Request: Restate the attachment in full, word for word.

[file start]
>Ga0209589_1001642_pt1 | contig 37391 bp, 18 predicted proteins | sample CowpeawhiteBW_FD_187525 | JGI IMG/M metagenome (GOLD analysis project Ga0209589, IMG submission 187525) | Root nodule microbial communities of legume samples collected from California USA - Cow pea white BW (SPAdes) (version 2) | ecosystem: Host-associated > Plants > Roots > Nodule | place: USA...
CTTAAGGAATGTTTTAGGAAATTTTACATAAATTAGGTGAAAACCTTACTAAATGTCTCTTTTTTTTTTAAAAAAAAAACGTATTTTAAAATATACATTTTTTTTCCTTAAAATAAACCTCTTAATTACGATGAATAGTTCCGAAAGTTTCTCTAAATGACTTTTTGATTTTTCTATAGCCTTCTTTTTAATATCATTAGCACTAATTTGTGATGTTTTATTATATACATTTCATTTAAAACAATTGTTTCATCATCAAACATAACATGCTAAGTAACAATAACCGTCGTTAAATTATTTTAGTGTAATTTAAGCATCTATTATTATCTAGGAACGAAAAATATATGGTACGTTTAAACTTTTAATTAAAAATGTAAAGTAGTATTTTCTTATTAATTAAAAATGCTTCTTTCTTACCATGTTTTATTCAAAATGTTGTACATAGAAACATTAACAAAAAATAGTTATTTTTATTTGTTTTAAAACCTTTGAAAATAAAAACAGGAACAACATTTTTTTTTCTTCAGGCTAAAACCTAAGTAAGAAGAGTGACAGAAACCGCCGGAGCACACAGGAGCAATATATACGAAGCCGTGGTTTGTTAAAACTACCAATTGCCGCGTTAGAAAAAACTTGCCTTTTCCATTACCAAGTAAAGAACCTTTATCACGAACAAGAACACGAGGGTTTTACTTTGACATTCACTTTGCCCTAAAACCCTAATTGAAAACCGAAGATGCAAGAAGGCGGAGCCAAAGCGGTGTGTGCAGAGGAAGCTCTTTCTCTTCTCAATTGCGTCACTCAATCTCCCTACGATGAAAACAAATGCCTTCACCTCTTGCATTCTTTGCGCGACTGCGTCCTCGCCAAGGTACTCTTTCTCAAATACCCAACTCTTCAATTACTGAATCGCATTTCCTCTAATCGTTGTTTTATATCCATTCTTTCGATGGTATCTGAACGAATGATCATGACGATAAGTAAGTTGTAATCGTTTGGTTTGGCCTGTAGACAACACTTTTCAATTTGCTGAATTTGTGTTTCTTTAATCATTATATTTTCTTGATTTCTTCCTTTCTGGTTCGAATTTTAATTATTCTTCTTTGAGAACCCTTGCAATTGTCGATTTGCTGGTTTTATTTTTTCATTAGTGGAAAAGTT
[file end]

>Ga0209589_1001642_pt1 | contig 37391 bp, 18 predicted proteins | sample CowpeawhiteBW_FD_187525 | JGI IMG/M metagenome (GOLD analysis project Ga0209589, IMG submission 187525) | Root nodule microbial communities of legume samples collected from California USA - Cow pea white BW (SPAdes) (version 2) | ecosystem: Host-associated > Plants > Roots > Nodule | place: USA...
CTTAAGGAATGTTTTAGGAAATTTTACATAAATTAGGTGAAAACCTTACTAAATGTCTCTTTTTTTTTTAAAAAAAAAACGTATTTTAAAATATACATTTTTTTTCCTTAAAATAAACCTCTTAATTACGATGAATAGTTCCGAAAGTTTCTCTAAATGACTTTTTGATTTTTCTATAGCCTTCTTTTTAATATCATTAGCACTAATTTGTGATGTTTTATTATATACATTTCATTTAAAACAATTGTTTCATCATCAAACATAACATGCTAAGTAACAATAACCGTCGTTAAATTATTTTAGTGTAATTTAAGCATCTATTATTATCTAGGAACGAAAAATATATGGTACGTTTAAACTTTTAATTAAAAATGTAAAGTAGTATTTTCTTATTAATTAAAAATGCTTCTTTCTTACCATGTTTTATTCAAAATGTTGTACATAGAAACATTAACAAAAAATAGTTATTTTTATTTGTTTTAAAACCTTTGAAAATAAAAACAGGAACAACATTTTTTTTTCTTCAGGCTAAAACCTAAGTAAGAAGAGTGACAGAAACCGCCGGAGCACACAGGAGCAATATATACGAAGCCGTGGTTTGTTAAAACTACCAATTGCCGCGTTAGAAAAAACTTGCCTTTTCCATTACCAAGTAAAGAACCTTTATCACGAACAAGAACACGAGGGTTTTACTTTGACATTCACTTTGCCCTAAAACCCTAATTGAAAACCGAAGATGCAAGAAGGCGGAGCCAAAGCGGTGTGTGCAGAGGAAGCTCTTTCTCTTCTCAATTGCGTCACTCAATCTCCCTACGATGAAAACAAATGCCTTCACCTCTTGCATTCTTTGCGCGACTGCGTCCTCGCCAAGGTACTCTTTCTCAAATACCCAACTCTTCAATTACTGAATCGCATTTCCTCTAATCGTTGTTTTATATCCATTCTTTCGATGGTATCTGAACGAATGATCATGACGATAAGTAAGTTGTAATCGTTTGGTTTGGCCTGTAGACAACACTTTTCAATTTGCTGAATTTGTGTTTCTTTAATCATTATATTTTCTTGATTTCTTCCTTTCTGGTTCGAATTTTAATTATTCTTCTTTGAGAACCCTTGCAATTGTCGATTTGCTGGTTTTATTTTTTCATTAGTGGAAAAGTT